Once the communicants were seated around the table to partake of the sacrament, they would have found it covered with a plain linen cloth and holding the plates, flagons and cups from which they would receive the bread and wine. Because large numbers of people attended these events several of each kind were needed. There are few references to the linen cloths used on the tables. In 1738 Polmont session recorded :
“that the Linen furnished for the Communion Table was worth fifteen shillings per yard. The session allowed nine pound five shilling for twelve yards & a half thereof the quantity furnished.”
In 1833 the Bo’ness session recorded:
“The Communion Linen consisting of two long Table Cloths and a small one, Two large Towels and Four small ones were delivered to the Officer to be deposited by him in the Manse and he was instructed to get said Linen washed and mangled after every Sacrament.”
In 1709 the Bo’ness session :
“appoints four flagon stoups to be bought for the service at Administration of the Sacrament of the Lord’s Supper, two of a larger and two of a bigger size.”
These items were costly:
“For the two big ones eighteen shillings sterling, and for the two lesser ones sixteen shillings sterling.”
In 1676 Muiravonside Kirk Session had paid for :
“two new Silver Cups for use of the Communion £190.10.8 Scotts money”.
At Bothkennar in 1725:
“Two silver cups, a silver plate, a pewter plate, two pewter flagons” were “received”.
By 1793 the session decided that the
“flagons and other implements used for the sacraments having been got near a century [ago] would require to be renewed.” The purchase of new “utensils” cost £1.9.6, from which 9/10d was “received for old pewter.”
In 1825 and 1826 Carriden Session taking into consideration :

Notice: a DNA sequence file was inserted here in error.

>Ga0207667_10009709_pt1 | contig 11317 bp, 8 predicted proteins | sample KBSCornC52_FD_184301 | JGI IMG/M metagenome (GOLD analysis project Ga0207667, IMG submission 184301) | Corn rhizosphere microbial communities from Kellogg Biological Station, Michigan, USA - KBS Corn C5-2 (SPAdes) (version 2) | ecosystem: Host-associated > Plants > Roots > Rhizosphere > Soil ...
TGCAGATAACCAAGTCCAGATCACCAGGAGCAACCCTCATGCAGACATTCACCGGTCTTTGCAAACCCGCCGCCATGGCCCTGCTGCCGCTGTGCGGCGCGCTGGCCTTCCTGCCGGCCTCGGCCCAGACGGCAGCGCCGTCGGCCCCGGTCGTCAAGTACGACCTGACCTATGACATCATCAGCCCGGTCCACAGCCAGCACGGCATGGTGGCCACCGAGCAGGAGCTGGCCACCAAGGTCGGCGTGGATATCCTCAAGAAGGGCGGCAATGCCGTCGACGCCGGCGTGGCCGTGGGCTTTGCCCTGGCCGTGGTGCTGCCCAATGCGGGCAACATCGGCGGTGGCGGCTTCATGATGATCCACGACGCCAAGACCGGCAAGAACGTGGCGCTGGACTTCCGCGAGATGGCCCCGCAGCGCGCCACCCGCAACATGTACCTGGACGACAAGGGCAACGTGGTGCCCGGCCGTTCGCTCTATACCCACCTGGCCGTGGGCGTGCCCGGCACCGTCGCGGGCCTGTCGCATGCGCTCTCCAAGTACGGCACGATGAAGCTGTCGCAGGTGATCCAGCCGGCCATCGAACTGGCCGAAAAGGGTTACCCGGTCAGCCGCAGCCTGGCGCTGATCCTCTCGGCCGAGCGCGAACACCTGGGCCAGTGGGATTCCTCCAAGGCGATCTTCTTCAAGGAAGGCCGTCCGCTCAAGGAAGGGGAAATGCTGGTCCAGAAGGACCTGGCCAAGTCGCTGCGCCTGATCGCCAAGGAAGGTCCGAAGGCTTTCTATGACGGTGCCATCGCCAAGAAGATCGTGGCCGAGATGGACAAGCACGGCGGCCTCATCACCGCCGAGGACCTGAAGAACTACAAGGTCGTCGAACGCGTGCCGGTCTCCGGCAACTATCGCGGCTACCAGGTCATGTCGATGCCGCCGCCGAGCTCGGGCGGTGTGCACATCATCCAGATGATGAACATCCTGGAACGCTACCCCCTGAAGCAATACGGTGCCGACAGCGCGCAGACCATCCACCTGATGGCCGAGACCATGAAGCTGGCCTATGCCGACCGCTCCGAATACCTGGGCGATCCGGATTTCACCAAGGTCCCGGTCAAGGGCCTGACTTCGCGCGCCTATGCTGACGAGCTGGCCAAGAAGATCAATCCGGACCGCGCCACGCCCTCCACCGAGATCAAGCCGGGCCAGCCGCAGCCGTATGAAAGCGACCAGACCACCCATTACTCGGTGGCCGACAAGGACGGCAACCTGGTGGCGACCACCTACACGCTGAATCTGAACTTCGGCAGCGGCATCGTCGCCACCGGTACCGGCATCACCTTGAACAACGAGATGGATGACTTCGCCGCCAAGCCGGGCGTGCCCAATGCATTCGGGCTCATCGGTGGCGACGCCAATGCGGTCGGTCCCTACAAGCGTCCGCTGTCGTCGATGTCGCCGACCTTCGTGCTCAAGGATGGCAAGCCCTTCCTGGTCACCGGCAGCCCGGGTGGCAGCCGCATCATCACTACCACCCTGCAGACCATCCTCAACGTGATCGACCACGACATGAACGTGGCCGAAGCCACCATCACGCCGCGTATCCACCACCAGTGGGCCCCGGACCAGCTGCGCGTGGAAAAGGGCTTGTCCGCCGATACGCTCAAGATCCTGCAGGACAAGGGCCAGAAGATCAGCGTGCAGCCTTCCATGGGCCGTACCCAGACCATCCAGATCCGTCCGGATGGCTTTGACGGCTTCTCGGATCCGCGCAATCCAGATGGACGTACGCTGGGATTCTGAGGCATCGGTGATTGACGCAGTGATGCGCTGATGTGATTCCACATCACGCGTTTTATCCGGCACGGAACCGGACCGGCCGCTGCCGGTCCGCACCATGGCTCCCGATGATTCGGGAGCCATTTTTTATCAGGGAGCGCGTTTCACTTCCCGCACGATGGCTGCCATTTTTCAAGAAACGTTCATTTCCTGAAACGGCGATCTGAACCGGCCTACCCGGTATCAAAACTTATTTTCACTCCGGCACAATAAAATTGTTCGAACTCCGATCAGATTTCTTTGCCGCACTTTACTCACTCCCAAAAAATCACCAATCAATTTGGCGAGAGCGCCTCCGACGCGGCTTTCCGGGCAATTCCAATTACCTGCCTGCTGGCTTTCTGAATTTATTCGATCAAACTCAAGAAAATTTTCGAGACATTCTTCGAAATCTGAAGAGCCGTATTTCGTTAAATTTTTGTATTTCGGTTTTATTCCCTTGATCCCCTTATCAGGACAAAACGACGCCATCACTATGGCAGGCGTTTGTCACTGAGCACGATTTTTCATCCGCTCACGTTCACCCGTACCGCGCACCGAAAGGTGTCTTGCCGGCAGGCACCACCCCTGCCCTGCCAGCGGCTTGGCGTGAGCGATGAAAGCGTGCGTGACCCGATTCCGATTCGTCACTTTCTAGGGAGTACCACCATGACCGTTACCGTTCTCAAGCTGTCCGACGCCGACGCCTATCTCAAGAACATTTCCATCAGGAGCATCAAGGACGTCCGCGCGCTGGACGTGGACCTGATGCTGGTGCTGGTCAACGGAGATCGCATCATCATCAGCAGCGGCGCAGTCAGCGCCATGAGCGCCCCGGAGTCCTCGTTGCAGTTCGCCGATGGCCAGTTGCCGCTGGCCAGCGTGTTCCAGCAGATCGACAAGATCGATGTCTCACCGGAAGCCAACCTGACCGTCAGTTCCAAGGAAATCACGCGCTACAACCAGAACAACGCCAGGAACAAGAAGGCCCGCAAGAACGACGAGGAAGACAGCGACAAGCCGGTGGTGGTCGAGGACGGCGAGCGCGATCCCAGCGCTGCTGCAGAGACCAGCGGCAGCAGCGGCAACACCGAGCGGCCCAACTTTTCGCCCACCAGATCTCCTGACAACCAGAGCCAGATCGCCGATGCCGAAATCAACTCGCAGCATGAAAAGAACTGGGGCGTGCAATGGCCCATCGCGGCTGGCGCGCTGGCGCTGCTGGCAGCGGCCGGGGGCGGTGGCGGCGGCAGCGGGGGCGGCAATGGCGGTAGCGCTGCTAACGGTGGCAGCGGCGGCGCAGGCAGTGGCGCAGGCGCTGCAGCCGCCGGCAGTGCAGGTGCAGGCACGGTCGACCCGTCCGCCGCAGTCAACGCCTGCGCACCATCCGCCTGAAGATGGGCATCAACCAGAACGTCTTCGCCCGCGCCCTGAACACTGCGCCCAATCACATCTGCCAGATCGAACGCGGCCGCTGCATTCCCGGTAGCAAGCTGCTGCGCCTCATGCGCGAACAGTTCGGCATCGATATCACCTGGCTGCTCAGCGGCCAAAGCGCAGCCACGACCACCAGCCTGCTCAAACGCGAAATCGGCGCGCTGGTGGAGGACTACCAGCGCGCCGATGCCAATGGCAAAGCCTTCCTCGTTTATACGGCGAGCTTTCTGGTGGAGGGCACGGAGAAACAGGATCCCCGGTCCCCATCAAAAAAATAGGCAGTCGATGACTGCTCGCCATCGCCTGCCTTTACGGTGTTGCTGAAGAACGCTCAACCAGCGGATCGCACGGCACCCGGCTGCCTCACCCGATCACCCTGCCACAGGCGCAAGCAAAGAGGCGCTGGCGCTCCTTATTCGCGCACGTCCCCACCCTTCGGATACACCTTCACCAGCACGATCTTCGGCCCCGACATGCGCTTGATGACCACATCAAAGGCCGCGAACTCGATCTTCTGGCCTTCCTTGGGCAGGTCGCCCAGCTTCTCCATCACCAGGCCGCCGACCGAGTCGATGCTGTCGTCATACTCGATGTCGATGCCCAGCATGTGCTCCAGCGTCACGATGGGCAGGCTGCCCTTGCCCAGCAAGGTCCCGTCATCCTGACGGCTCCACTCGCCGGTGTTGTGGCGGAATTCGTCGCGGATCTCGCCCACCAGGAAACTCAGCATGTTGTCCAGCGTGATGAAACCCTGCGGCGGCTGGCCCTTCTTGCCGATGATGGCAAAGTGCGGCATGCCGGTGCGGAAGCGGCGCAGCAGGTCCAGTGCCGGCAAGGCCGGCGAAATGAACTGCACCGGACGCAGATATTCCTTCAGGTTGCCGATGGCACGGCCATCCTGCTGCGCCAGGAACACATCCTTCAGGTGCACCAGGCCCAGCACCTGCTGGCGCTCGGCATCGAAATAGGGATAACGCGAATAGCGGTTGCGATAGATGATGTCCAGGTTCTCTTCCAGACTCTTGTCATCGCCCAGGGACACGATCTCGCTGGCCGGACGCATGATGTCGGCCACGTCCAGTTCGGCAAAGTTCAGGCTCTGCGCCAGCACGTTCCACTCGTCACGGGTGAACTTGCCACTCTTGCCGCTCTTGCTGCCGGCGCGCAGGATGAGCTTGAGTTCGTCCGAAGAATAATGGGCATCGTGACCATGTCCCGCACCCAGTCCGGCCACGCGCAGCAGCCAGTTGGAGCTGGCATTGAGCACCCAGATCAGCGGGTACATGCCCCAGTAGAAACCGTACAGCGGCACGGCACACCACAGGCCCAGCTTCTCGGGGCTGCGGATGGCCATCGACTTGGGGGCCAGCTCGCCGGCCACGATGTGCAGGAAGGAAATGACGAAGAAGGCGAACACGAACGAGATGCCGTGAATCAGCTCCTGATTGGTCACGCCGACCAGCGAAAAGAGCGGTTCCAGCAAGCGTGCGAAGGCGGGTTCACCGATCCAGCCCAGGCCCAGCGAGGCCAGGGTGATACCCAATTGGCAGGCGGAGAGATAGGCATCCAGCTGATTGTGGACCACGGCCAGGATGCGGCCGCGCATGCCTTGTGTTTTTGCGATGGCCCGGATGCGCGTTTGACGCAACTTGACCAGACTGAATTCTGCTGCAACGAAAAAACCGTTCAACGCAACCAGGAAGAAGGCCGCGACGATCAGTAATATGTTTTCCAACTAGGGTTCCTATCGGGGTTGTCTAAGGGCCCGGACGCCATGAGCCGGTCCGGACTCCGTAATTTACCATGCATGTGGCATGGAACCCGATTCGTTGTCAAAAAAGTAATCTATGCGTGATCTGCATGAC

“that they have no plate for the Sacramental bread & no small Flagon for the Wine ordered these necessary utensils for the dispensation of the Lord’s Supper to be procured.” The flagon cost 15/- and the “Dish for Bread w[eigh]t 4 ½ lb. 8/-“ and ten shillings was spent on engraving them.
In 1731 Falkirk session spent :
“eight pounds Sterling or thereby due to the Goldsmith for renewing a pair of old Communion Cups.”
These may well have been the “Two Silver cups which weigh a pound & thirteen ounce” recorded at Falkirk in an inventory of 1694.
There are several records of local gentry donating or keeping safe the communion vessels. Alexander Mitchol [sic] of Mitchol, Writer to the Signet,
“gave the Kirk and Paroch of Slamannan and did deliver to the custody and Members of the Session two silver cups to be made use of at the Celebration of the Sacrament of the Lord’s Supper in this Paroch with this condition, that the paroch of Muiravonside is to have use of these two cups once every year if desired.”
It was Muiravonside Kirk Session which recorded in 1700 :
“that their Communion Cups had lyne long in Lady Callendar’s Custody”
and recommended “the Minister to speak with the said Countess that she would deliver the said Cups to them.”
At Carriden in 1821 another flagon was gifted to the church by George Napier of Bonhard, one of the heritors:
“Recollecting that our Session are always obliged to borrow a Flagon for carrying the wine at the Sacrament and having one of that kind which belonged to my father I request the Session’s acceptance of it & do now send it by Bearer.”
Allan Ronald, 2021
See Food and Drink to continue reading about the administration of Communion.